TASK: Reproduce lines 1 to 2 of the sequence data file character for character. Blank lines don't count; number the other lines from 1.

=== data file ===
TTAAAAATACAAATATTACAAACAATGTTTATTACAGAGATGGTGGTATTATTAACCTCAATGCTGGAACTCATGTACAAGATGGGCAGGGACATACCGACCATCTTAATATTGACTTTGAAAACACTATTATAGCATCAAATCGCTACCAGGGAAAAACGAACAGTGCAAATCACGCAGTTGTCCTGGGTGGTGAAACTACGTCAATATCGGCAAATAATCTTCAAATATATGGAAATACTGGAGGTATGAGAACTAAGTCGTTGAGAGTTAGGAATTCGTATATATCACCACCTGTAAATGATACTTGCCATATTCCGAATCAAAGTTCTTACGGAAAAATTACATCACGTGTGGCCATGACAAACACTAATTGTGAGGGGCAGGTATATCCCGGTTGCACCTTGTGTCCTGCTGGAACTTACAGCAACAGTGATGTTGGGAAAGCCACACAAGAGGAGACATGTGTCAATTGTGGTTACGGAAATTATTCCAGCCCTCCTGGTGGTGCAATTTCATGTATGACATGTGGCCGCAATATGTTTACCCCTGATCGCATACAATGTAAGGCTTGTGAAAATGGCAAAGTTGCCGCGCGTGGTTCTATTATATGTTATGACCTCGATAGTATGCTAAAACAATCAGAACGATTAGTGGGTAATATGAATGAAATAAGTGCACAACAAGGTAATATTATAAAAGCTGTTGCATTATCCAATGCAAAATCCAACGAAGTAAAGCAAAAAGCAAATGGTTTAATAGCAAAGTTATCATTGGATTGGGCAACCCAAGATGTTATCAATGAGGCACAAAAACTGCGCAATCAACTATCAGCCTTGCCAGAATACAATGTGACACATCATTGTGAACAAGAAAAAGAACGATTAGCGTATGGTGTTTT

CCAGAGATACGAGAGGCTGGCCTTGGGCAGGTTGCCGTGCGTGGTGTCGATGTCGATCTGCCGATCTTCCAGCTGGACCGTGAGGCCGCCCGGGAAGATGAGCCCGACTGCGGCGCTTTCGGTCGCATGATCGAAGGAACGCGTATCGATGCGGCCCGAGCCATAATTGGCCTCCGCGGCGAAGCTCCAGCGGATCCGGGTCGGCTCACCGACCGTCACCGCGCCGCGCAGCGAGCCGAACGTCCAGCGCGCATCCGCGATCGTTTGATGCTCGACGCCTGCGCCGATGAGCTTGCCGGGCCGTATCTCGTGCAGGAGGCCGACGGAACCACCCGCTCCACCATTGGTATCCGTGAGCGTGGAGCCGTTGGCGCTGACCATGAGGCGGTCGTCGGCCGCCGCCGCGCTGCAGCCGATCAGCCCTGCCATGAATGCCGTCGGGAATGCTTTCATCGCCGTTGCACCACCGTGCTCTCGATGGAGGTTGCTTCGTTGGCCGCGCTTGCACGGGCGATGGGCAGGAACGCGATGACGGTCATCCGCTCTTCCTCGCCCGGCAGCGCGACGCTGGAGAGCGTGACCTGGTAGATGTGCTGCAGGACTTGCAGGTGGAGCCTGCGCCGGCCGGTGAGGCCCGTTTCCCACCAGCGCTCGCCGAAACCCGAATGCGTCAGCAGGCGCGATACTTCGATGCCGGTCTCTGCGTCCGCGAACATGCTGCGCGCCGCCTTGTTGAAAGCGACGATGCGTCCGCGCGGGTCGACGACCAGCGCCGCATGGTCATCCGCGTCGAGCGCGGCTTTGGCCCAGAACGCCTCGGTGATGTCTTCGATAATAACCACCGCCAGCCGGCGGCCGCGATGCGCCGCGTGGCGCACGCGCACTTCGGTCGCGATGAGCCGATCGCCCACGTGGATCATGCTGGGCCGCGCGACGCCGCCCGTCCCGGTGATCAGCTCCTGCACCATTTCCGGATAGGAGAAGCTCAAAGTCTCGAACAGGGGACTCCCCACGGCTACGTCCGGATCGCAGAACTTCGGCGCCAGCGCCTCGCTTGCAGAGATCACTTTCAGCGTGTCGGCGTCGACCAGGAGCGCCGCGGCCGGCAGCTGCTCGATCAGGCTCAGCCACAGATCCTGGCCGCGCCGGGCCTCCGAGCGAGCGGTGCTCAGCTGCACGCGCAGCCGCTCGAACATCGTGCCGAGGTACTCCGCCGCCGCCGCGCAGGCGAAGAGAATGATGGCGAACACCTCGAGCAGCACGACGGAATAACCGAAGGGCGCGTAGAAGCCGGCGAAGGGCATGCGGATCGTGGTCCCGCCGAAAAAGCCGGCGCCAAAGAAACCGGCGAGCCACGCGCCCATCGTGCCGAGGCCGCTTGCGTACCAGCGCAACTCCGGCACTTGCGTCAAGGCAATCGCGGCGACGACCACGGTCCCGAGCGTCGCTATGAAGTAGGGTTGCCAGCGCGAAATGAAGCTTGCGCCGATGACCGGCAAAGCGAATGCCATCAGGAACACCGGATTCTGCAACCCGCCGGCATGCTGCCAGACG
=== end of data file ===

TTAAAAATACAAATATTACAAACAATGTTTATTACAGAGATGGTGGTATTATTAACCTCAATGCTGGAACTCATGTACAAGATGGGCAGGGACATACCGACCATCTTAATATTGACTTTGAAAACACTATTATAGCATCAAATCGCTACCAGGGAAAAACGAACAGTGCAAATCACGCAGTTGTCCTGGGTGGTGAAACTACGTCAATATCGGCAAATAATCTTCAAATATATGGAAATACTGGAGGTATGAGAACTAAGTCGTTGAGAGTTAGGAATTCGTATATATCACCACCTGTAAATGATACTTGCCATATTCCGAATCAAAGTTCTTACGGAAAAATTACATCACGTGTGGCCATGACAAACACTAATTGTGAGGGGCAGGTATATCCCGGTTGCACCTTGTGTCCTGCTGGAACTTACAGCAACAGTGATGTTGGGAAAGCCACACAAGAGGAGACATGTGTCAATTGTGGTTACGGAAATTATTCCAGCCCTCCTGGTGGTGCAATTTCATGTATGACATGTGGCCGCAATATGTTTACCCCTGATCGCATACAATGTAAGGCTTGTGAAAATGGCAAAGTTGCCGCGCGTGGTTCTATTATATGTTATGACCTCGATAGTATGCTAAAACAATCAGAACGATTAGTGGGTAATATGAATGAAATAAGTGCACAACAAGGTAATATTATAAAAGCTGTTGCATTATCCAATGCAAAATCCAACGAAGTAAAGCAAAAAGCAAATGGTTTAATAGCAAAGTTATCATTGGATTGGGCAACCCAAGATGTTATCAATGAGGCACAAAAACTGCGCAATCAACTATCAGCCTTGCCAGAATACAATGTGACACATCATTGTGAACAAGAAAAAGAACGATTAGCGTATGGTGTTTT

CCAGAGATACGAGAGGCTGGCCTTGGGCAGGTTGCCGTGCGTGGTGTCGATGTCGATCTGCCGATCTTCCAGCTGGACCGTGAGGCCGCCCGGGAAGATGAGCCCGACTGCGGCGCTTTCGGTCGCATGATCGAAGGAACGCGTATCGATGCGGCCCGAGCCATAATTGGCCTCCGCGGCGAAGCTCCAGCGGATCCGGGTCGGCTCACCGACCGTCACCGCGCCGCGCAGCGAGCCGAACGTCCAGCGCGCATCCGCGATCGTTTGATGCTCGACGCCTGCGCCGATGAGCTTGCCGGGCCGTATCTCGTGCAGGAGGCCGACGGAACCACCCGCTCCACCATTGGTATCCGTGAGCGTGGAGCCGTTGGCGCTGACCATGAGGCGGTCGTCGGCCGCCGCCGCGCTGCAGCCGATCAGCCCTGCCATGAATGCCGTCGGGAATGCTTTCATCGCCGTTGCACCACCGTGCTCTCGATGGAGGTTGCTTCGTTGGCCGCGCTTGCACGGGCGATGGGCAGGAACGCGATGACGGTCATCCGCTCTTCCTCGCCCGGCAGCGCGACGCTGGAGAGCGTGACCTGGTAGATGTGCTGCAGGACTTGCAGGTGGAGCCTGCGCCGGCCGGTGAGGCCCGTTTCCCACCAGCGCTCGCCGAAACCCGAATGCGTCAGCAGGCGCGATACTTCGATGCCGGTCTCTGCGTCCGCGAACATGCTGCGCGCCGCCTTGTTGAAAGCGACGATGCGTCCGCGCGGGTCGACGACCAGCGCCGCATGGTCATCCGCGTCGAGCGCGGCTTTGGCCCAGAACGCCTCGGTGATGTCTTCGATAATAACCACCGCCAGCCGGCGGCCGCGATGCGCCGCGTGGCGCACGCGCACTTCGGTCGCGATGAGCCGATCGCCCACGTGGATCATGCTGGGCCGCGCGACGCCGCCCGTCCCGGTGATCAGCTCCTGCACCATTTCCGGATAGGAGAAGCTCAAAGTCTCGAACAGGGGACTCCCCACGGCTACGTCCGGATCGCAGAACTTCGGCGCCAGCGCCTCGCTTGCAGAGATCACTTTCAGCGTGTCGGCGTCGACCAGGAGCGCCGCGGCCGGCAGCTGCTCGATCAGGCTCAGCCACAGATCCTGGCCGCGCCGGGCCTCCGAGCGAGCGGTGCTCAGCTGCACGCGCAGCCGCTCGAACATCGTGCCGAGGTACTCCGCCGCCGCCGCGCAGGCGAAGAGAATGATGGCGAACACCTCGAGCAGCACGACGGAATAACCGAAGGGCGCGTAGAAGCCGGCGAAGGGCATGCGGATCGTGGTCCCGCCGAAAAAGCCGGCGCCAAAGAAACCGGCGAGCCACGCGCCCATCGTGCCGAGGCCGCTTGCGTACCAGCGCAACTCCGGCACTTGCGTCAAGGCAATCGCGGCGACGACCACGGTCCCGAGCGTCGCTATGAAGTAGGGTTGCCAGCGCGAAATGAAGCTTGCGCCGATGACCGGCAAAGCGAATGCCATCAGGAACACCGGATTCTGCAACCCGCCGGCATGCTGCCAGACG